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Native American Stories : The Last Track

ID-10 native

The Last Track

Told by Bob Red Hawk

Transcribed and Translated into Lenape by Amira Silver-Swartz
Edited by Louise St. Amour

This was actually a story that happened to me. I was out in the woods and I had come
upon a raccoon that had been hit by a car. I had always loved raccoons and it really struck me
how sad it was. And I went home and I told my grandfather, and he said, “grandson, why don’t
you go back to where that raccoon is, and why don’t you follow the tracks that he left”. And I
said “well, what for?” and he said “well, sometimes the last track a person makes isn’t the most
important track”
So I went back to that raccoon and I followed the tracks, and they went all over the
place, and it gave me a good understanding of that raccoon, I saw that that raccoon stopped
and looked at a tree, and thought “well, that raccoon was probably admiring that tree” and I
kept following those tracks, took me all day, and finally when I came to an old log, and I
reached in that log, and I pulled out a baby raccoon. And first my heart was really…I thought,
oh my god, not only was that poor raccoon hit by a car, but it left a little baby! This is a terrible
thing, this is a terrible day, a terrible tragedy. And I took that raccoon home with me. And I
fashioned a bottle to feed that raccoon, and I fed it milk, and then as it got bigger I started
feeding it, and I love that raccoon.
And then the raccoon grew to be an adult raccoon, and I thought, “well you know, in
nature, a raccoon should go out and be a raccoon” and the raccoon did. I said “raccoon, go off
and live in the woods, you can come back and visit but go and live in the woods”. And the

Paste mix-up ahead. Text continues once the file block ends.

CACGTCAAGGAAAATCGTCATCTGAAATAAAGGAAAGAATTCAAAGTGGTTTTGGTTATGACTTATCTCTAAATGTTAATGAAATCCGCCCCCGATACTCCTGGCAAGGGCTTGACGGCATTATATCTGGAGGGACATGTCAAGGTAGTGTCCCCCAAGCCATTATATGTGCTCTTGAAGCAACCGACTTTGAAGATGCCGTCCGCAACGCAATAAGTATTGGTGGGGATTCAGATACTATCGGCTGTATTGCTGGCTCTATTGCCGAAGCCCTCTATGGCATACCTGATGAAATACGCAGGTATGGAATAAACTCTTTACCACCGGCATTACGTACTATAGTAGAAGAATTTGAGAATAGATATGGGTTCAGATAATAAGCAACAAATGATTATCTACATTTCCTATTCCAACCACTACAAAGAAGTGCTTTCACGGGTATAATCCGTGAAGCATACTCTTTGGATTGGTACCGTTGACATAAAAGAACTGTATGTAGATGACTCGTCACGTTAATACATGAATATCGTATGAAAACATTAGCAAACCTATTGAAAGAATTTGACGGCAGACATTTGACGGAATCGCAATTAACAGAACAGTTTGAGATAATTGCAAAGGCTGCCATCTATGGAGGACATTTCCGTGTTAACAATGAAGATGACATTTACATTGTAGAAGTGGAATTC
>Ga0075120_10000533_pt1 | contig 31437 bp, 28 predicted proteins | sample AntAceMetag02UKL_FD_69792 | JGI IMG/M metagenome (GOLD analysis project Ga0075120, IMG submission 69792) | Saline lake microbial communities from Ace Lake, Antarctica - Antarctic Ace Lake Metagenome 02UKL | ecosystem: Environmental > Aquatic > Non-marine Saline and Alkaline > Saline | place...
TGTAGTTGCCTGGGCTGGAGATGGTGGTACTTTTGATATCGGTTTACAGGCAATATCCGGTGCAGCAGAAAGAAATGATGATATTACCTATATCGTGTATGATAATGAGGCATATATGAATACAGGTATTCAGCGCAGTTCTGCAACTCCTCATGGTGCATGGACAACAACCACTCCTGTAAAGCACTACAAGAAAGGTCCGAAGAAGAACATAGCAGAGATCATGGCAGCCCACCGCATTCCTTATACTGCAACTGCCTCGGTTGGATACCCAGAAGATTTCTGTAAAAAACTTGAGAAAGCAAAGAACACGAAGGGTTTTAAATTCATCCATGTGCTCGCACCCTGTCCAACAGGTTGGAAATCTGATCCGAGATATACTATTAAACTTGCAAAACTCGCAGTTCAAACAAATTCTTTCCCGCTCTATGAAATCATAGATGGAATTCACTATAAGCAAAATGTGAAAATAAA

raccoon did. And then a couple months later it came back, and it had a family. It had made it,
and a whole new generation. I went back and told my grandfather, I said “grandfather, this is beautiful, I mean, look
what happened!” And he said “grandson, you told me when you found that raccoon dead, that
that was a terrible day. But we’re never the last track we leave. You have to go back, and you
went back, and by doing that, you saw that the last track wasn’t the last track, there were many
tracks left to come. Sometimes we can’t see past that last track, but by you finding that little
one, a whole new generation came from that. So sometimes don’t look at the last track, look at
what came before, and that will be the future. Things will make sense after that.

Yu she achimewaken le. Mpemeska tekenink ok neyo nahenem. Na nehenem
this here story it is true i-walk in-the-woods and i-see-him raccoon the racoon
tolhukwen tepchehelas. Ntaholaok nek nahenemuk ok nshielaimkwen. Nemachi
he-was-hit-by-it car/wagon I-love-them the raccoons and it-made-me-sad i go home
ok ntela nemuxumes ok luwe “Nuxwiti, kwetki tekenink ok kemaxkao
and i-tell-him my-grandfather and he-said grandchild you-return to-the-woods and you-find-him
na nahenem; Na nahenem, penthatu.” Naotuna. Nteluwe, “keku wenchi?”ok luwe,
that raccoon that raccoon he-left-tracks follow them. i-said why and he-said
Takuu kpenamen a lenii wikwetunk. Nkwetki nahenemink ok mpenhala,
not you-look-at-it should just the end of the trail I-return to-the-raccoon and i-track-him
ok yukwe nenustaw na nahenem, Kwiakwi mpenhala na nahenem. Nemen
and now I-understand-him the raccoon more I-track-him the raccoon i-see-it
nahkihele ok pwenao na hitukw ok ntite, “konaet na nahenem welinao
he-stopped and he-looks-at-him the tree and I-thought maybe the raccoon he-admires-him
na hitukw”ok lahapa mpenhala, ok xantki xuwi oholichesunk mpa,
that tree and for a while I-track-him and finally old to-a-hollow-log I-come
Oholichesunk nemaxkao nahenemtet. Ntite, “Eche! Mimentet! Ok nshielintam.
In-the-hollow-log i-find-him little raccoon I-think (surprise!) a-baby and i-am-sad
Mpesha na nahenemtet ok nemachihena. Na nahenemtet, ntaxama nunakan.
I-bring-him the raccoon and we(exc)-go-home the little-raccoon i-feed-him milk.
Alemiku, ok ntaxama mehemichink. Ntahola na nahenem.
he-begins-to-grow and i-feed-him food I-love-him that raccoon
Xuniti maxkil na nahenem. Ntite, “na nahemen kench alemske”
soon he-is-grown-up that raccoon I thought that raccoon must he-leave
Nteluwe, “Nahemen, tekening kta, ok lapi knewelch.” Ok na nahenem alemske.
I-say raccoon to-the-woods you-go and again I-will-see-you and that raccoon he-leaves
Matanake kwetki na nahenem hapi tewenama. Nkwetki ok ntela nemuxumes
after-a-while he-returns that raccoon with his-family I-return and I-tell-him my-grandfather
Nteluwe, “Mexumsa, keneyo! Welemalsu!” Takuu kepenamen lenii wikwetunk.
I-say grandfather you-see-him he-is-well not you-look-at-it just end of the trail
Kepenamen liit .
you-look-at-it what-he-did

About Mohammad Daeizadeh

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